|FOR IMMEDIATE RELEASE|
|Date:||June 26, 2002|
|Contact:||Andrea Keller, Americans for National Parks, 202-454-3332|
House Mark Exceeds Administration's Proposal, But Still Shortchanges the National Parks
Research conducted by the National Parks Conservation Association has shown that, on average, the national parks are operating with only two-thirds of the funding needed. As a result, plant and wildlife species are disappearing, important archaeological sites are not being protected, public education programs are being cut back, and irreplaceable historic structures are crumbling.
“The Subcommittee did a good job under a tight budget ceiling, but the public needs to understand that the parks aren’t getting what they need,” said Kiernan. “Unless the National Park System as a whole receives greater support, these living classrooms of America’s natural and cultural heritage will continue to deteriorate.”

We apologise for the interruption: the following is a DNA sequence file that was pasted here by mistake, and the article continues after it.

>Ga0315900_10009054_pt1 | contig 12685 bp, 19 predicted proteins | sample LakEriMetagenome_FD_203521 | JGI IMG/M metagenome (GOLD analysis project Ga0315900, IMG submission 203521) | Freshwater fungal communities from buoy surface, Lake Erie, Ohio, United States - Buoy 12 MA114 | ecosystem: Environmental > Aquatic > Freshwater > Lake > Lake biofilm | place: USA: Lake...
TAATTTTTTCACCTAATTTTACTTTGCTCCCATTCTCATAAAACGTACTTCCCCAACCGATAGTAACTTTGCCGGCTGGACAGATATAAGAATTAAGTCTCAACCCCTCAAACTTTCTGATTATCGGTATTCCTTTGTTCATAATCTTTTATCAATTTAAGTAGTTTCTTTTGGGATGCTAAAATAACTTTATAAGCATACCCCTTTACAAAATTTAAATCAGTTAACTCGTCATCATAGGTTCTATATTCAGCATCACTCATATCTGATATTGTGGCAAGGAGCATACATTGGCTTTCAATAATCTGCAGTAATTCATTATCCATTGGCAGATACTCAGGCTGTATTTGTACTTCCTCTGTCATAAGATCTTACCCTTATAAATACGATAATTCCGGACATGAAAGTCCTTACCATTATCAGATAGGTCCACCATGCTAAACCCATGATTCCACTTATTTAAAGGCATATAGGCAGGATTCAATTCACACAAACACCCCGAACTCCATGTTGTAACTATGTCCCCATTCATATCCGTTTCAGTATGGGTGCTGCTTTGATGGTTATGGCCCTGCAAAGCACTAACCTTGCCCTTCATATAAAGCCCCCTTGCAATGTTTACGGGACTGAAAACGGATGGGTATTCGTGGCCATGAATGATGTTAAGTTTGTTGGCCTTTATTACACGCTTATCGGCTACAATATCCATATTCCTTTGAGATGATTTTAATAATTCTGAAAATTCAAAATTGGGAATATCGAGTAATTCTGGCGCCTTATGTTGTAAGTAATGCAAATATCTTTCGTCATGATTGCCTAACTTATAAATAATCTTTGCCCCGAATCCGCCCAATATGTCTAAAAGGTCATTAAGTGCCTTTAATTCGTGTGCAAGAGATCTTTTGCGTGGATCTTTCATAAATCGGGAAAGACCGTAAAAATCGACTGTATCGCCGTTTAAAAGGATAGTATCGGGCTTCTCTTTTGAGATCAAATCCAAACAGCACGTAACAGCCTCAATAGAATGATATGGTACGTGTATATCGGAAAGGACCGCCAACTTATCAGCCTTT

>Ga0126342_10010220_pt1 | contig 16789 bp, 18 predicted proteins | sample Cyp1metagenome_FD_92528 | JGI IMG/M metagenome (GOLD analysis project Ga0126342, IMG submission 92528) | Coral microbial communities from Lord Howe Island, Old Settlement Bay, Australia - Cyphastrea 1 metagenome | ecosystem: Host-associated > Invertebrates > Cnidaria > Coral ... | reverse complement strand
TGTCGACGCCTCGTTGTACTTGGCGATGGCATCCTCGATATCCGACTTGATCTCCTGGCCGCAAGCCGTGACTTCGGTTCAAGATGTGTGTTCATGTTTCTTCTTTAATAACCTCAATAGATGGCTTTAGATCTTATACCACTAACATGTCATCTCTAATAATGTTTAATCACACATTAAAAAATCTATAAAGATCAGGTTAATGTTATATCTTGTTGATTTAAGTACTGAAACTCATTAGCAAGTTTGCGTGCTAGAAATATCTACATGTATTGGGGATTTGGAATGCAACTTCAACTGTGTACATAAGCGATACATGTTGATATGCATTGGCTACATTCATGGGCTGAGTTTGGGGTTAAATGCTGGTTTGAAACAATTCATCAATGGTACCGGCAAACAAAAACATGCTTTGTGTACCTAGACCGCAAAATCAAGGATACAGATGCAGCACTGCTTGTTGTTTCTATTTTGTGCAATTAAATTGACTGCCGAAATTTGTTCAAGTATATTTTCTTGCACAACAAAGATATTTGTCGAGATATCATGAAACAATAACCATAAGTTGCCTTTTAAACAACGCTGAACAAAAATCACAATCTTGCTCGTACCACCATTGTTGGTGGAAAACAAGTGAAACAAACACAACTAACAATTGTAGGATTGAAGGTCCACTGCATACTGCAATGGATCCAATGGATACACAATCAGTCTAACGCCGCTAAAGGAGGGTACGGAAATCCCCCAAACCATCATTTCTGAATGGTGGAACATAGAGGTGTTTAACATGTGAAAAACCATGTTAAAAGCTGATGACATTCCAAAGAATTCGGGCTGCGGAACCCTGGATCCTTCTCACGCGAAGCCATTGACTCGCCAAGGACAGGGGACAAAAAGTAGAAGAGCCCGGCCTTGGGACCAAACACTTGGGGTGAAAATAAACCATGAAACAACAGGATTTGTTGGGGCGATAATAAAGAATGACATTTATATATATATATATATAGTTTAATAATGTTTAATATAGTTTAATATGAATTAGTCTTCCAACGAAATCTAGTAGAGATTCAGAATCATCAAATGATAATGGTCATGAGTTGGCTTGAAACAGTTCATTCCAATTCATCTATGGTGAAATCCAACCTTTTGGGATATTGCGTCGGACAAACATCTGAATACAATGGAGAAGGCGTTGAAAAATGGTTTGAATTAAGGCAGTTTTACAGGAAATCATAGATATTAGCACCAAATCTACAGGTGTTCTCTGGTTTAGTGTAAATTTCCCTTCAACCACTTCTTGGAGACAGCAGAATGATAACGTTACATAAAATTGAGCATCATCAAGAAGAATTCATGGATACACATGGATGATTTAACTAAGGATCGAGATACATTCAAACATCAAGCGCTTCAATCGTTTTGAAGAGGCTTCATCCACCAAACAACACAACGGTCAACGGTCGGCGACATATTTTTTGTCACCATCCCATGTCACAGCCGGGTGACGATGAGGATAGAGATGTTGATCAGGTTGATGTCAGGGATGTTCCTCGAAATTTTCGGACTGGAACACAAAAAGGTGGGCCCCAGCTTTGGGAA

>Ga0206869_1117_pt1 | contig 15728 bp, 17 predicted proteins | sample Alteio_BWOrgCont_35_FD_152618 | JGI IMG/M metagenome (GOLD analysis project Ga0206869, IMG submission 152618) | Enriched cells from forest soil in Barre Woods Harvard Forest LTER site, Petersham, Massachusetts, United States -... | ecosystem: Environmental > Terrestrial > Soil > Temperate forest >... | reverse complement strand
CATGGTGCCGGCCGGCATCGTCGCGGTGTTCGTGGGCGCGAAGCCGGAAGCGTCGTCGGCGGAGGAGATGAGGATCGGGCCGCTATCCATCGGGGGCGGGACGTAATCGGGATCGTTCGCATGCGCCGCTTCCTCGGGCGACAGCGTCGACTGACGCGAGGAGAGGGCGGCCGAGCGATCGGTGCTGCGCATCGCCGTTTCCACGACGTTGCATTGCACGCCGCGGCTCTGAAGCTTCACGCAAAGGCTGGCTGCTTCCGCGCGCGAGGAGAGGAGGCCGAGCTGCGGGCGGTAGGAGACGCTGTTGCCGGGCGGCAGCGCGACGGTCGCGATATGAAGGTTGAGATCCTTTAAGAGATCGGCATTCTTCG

The 200-member coalition of Americans for National Parks, which was organized by the National Parks Conservation Association, is seeking a $280-million increase in the National Park Service’s fiscal year 2003 operating budget to protect America’s priceless historic and cultural artifacts, majestic lands, and native plants and wildlife.